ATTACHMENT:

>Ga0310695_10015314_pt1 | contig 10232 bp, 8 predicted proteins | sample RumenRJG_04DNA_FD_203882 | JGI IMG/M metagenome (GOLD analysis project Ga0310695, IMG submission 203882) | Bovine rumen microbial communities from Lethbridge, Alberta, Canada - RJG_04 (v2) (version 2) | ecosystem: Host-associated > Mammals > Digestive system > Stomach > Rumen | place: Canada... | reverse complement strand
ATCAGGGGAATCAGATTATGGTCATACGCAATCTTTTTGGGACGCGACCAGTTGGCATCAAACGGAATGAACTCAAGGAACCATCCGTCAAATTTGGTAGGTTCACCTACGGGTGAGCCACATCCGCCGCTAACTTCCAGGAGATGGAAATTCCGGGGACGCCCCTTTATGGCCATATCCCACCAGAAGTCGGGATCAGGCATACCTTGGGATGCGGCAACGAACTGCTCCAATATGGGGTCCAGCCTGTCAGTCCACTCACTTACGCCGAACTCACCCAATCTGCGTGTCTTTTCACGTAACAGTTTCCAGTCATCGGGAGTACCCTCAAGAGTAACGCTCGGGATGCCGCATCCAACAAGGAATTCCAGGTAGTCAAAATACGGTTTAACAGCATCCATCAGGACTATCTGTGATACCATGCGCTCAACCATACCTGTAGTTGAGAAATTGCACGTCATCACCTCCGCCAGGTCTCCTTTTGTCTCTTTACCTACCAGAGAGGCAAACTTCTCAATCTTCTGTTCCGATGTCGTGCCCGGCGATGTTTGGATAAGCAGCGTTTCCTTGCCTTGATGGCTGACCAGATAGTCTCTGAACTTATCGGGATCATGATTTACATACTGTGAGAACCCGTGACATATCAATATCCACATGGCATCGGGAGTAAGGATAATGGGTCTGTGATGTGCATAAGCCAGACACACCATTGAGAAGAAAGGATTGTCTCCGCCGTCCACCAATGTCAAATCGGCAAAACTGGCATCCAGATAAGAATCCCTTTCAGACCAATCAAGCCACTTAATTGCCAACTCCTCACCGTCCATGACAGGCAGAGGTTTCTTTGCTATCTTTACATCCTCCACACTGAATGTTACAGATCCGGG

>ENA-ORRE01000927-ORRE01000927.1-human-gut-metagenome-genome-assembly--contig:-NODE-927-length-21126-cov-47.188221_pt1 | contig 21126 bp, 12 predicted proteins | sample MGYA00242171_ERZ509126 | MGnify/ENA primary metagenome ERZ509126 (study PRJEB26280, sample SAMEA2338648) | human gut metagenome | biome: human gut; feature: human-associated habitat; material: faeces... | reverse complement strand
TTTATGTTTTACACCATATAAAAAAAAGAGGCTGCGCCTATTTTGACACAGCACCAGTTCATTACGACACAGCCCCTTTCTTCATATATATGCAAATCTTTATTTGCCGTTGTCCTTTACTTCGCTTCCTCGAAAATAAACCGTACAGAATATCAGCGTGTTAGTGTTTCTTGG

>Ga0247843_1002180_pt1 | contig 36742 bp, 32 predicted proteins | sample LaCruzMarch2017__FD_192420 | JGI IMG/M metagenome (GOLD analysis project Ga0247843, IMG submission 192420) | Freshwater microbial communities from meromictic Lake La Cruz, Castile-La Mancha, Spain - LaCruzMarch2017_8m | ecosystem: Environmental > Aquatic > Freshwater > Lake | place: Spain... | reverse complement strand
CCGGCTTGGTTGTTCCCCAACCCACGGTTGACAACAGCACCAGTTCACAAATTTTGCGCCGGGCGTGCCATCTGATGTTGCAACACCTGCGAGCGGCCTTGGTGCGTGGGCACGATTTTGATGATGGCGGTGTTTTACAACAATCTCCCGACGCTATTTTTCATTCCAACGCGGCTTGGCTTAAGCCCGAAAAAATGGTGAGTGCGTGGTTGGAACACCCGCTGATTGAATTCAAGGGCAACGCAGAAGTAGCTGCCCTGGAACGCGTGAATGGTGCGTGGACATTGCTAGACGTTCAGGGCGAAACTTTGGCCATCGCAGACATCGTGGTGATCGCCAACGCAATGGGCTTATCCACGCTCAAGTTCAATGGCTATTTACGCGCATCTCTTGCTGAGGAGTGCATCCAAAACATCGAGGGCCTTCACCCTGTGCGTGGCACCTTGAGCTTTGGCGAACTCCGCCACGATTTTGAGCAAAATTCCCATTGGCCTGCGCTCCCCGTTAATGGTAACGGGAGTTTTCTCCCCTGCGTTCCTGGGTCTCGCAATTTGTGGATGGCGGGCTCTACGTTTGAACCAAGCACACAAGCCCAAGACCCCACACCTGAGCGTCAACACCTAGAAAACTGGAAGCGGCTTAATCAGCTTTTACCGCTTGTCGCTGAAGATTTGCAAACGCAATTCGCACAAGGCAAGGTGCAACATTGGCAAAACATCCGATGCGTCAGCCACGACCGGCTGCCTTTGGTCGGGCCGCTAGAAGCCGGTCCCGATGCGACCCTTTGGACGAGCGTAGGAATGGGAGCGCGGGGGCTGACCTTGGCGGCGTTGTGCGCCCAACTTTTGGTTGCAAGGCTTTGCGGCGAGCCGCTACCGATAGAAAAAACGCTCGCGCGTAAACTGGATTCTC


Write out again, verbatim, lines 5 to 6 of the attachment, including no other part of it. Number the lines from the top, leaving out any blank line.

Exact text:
>Ga0247843_1002180_pt1 | contig 36742 bp, 32 predicted proteins | sample LaCruzMarch2017__FD_192420 | JGI IMG/M metagenome (GOLD analysis project Ga0247843, IMG submission 192420) | Freshwater microbial communities from meromictic Lake La Cruz, Castile-La Mancha, Spain - LaCruzMarch2017_8m | ecosystem: Environmental > Aquatic > Freshwater > Lake | place: Spain... | reverse complement strand
CCGGCTTGGTTGTTCCCCAACCCACGGTTGACAACAGCACCAGTTCACAAATTTTGCGCCGGGCGTGCCATCTGATGTTGCAACACCTGCGAGCGGCCTTGGTGCGTGGGCACGATTTTGATGATGGCGGTGTTTTACAACAATCTCCCGACGCTATTTTTCATTCCAACGCGGCTTGGCTTAAGCCCGAAAAAATGGTGAGTGCGTGGTTGGAACACCCGCTGATTGAATTCAAGGGCAACGCAGAAGTAGCTGCCCTGGAACGCGTGAATGGTGCGTGGACATTGCTAGACGTTCAGGGCGAAACTTTGGCCATCGCAGACATCGTGGTGATCGCCAACGCAATGGGCTTATCCACGCTCAAGTTCAATGGCTATTTACGCGCATCTCTTGCTGAGGAGTGCATCCAAAACATCGAGGGCCTTCACCCTGTGCGTGGCACCTTGAGCTTTGGCGAACTCCGCCACGATTTTGAGCAAAATTCCCATTGGCCTGCGCTCCCCGTTAATGGTAACGGGAGTTTTCTCCCCTGCGTTCCTGGGTCTCGCAATTTGTGGATGGCGGGCTCTACGTTTGAACCAAGCACACAAGCCCAAGACCCCACACCTGAGCGTCAACACCTAGAAAACTGGAAGCGGCTTAATCAGCTTTTACCGCTTGTCGCTGAAGATTTGCAAACGCAATTCGCACAAGGCAAGGTGCAACATTGGCAAAACATCCGATGCGTCAGCCACGACCGGCTGCCTTTGGTCGGGCCGCTAGAAGCCGGTCCCGATGCGACCCTTTGGACGAGCGTAGGAATGGGAGCGCGGGGGCTGACCTTGGCGGCGTTGTGCGCCCAACTTTTGGTTGCAAGGCTTTGCGGCGAGCCGCTACCGATAGAAAAAACGCTCGCGCGTAAACTGGATTCTC